Your business is doing great! Not that this is a competition, obviously. But objectively speaking, you’ve gotten farther than 99% of entrepreneurs and would-be entrepreneurs out there. You’re certainly grateful for how far you’ve come. And you’re humbled by the experience of building something bigger than yourself.
In a recent post [NOTE: please link to the $1M/year post!], we explored what it takes to get to $1M/year in revenue. Now what? How do you reach the next peak?
As you’ve learned, the entrepreneurial journey requires different things from you at different levels of development. The “grind it out, shoot from the hip” battle mentality of startup becomes a liability once the organization is big enough to need structure, for instance.
So what does it take to get from where you are now—pulling in $500,000 to $1,000,000 a year in revenue—to reach $5M/year?
Here are powerful thoughts from three people who actually know what they’re talking about:
1) Y Combinator’s Paul Graham says start small, but then go after frighteningly big ideas. If you want to generate massive success, think disruption and paradigm shifts—not incremental improvement in your industry. Graham writes: “Empirically, the way to do really big things seems to be to start with deceptively small things. Want to dominate microcomputer software? Start by writing a Basic interpreter for a machine with a few thousand users. Want to make the universal web site? Start by building a site for Harvard undergrads to stalk one another.”
Along those lines, John Kenneth Galbraith once observed that: “All of the great leaders have had one characteristic in common: it was the willingness to confront unequivocally the major anxiety of their people in their time. This, and not much else, is the essence of leadership.”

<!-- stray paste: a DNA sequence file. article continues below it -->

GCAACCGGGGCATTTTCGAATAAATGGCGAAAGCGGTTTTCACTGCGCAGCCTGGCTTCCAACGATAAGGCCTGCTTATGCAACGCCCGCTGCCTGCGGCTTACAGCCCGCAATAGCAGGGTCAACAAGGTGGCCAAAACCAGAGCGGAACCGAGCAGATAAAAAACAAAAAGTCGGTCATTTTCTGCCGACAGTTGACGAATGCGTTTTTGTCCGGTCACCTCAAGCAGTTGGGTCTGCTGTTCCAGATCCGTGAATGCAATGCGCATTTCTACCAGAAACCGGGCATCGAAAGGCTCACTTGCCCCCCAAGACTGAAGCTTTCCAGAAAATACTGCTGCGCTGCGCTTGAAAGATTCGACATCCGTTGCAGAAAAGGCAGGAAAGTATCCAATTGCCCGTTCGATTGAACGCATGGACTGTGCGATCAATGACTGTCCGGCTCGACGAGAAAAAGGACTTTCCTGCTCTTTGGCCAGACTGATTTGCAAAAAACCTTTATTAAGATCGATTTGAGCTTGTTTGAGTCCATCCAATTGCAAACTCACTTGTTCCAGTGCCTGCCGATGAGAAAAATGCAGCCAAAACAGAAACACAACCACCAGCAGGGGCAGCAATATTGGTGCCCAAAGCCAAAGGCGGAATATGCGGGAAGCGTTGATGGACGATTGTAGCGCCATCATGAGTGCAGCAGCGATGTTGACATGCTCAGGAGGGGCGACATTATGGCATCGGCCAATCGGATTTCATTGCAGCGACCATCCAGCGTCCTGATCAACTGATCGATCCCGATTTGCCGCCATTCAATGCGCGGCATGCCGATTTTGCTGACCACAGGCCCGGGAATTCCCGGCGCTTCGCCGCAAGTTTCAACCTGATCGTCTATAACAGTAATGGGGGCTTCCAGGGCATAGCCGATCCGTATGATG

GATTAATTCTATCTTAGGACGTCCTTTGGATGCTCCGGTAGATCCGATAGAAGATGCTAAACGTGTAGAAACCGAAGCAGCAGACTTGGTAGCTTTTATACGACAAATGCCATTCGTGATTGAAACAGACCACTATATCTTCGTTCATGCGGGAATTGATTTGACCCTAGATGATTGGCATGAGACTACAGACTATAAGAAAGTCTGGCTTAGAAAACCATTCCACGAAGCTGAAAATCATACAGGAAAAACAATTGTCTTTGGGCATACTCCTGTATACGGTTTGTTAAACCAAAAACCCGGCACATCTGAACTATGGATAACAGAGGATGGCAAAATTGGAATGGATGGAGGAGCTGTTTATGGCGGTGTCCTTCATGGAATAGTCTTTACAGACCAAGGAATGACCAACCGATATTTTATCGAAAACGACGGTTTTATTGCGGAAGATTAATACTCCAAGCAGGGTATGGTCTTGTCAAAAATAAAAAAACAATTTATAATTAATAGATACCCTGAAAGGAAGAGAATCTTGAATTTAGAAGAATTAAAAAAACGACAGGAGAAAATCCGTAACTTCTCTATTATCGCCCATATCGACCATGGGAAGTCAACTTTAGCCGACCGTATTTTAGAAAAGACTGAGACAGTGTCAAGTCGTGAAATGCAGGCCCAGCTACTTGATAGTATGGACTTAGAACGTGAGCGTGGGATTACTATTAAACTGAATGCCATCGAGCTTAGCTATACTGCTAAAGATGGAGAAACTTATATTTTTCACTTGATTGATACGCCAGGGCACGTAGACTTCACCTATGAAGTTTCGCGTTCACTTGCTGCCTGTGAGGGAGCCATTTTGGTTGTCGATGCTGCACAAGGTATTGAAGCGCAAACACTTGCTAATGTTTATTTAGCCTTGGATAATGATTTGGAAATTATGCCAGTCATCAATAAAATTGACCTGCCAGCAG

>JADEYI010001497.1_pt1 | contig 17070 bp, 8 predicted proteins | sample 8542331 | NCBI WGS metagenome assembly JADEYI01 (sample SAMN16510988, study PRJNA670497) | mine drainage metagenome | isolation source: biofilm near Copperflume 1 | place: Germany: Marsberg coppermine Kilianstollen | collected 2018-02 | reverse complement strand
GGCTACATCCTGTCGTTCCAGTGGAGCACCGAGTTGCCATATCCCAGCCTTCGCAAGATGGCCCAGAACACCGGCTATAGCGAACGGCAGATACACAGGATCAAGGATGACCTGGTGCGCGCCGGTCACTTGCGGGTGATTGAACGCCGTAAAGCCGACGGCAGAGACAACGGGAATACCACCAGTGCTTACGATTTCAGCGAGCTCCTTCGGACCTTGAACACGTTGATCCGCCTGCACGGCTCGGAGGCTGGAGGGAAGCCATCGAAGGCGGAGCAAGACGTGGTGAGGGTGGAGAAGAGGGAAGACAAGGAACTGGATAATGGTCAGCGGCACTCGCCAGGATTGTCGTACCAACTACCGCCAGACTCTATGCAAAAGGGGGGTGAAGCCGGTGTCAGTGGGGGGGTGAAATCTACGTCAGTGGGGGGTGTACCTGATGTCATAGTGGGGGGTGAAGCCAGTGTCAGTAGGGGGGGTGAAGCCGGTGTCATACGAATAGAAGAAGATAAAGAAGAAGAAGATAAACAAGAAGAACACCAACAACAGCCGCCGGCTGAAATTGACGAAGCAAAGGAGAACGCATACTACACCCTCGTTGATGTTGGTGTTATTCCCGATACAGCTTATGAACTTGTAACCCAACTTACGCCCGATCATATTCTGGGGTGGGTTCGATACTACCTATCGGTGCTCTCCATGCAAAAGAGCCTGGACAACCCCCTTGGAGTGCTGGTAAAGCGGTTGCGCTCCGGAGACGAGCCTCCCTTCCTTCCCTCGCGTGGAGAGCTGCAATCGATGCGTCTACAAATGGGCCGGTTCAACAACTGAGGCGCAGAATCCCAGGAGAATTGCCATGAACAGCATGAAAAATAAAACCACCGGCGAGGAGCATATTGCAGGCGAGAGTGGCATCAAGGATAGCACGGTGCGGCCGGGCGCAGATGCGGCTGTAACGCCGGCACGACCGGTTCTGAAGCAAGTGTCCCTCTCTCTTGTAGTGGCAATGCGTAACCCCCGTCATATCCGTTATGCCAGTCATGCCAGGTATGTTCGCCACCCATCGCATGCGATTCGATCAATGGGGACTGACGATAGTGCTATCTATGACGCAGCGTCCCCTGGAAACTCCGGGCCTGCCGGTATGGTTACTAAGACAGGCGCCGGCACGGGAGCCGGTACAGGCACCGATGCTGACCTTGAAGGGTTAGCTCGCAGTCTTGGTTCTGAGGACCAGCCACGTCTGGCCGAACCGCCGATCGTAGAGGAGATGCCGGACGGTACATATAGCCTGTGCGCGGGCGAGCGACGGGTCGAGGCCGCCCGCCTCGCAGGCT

2) Ali Alshamsi, a wealthy entrepreneur and popular contributor to Quora, advises a philosophy of self-reliance and internal focus. Here are some intriguing quotes from him:
- “Do not take loans.”
- “Keep innovating and don’t bother with cat fights with your copycats. It’s a waste of time.”
- “Don’t try to fight multi-billion dollar companies… Instead, fill the gap these companies don’t cover, and they might actually buy you. They are potentially investors too.”
3) Embrace your asymmetries, and get to your revenue goals in spite of them. It’s hard to change yourself, even if you commit to doing so. But do you really need to change… or can you succeed in spite of your quirks? CEO Marissa Mayer, for instance, “flaunted her habit of getting less than four hours a night and famously said that during her first five years at Google, she pulled an all-nighter every week.” She could have modified her attitude of “I don’t really believe in burnout,” but instead she embraced her quirks and won.
Getting to Your Ambitious Revenue Goals: Need Help?
Want insight about how to get to climb from where you are now to your ultimate revenue goal—and increase your speed and certainty in doing so? Please get in touch with me now for a private consultation!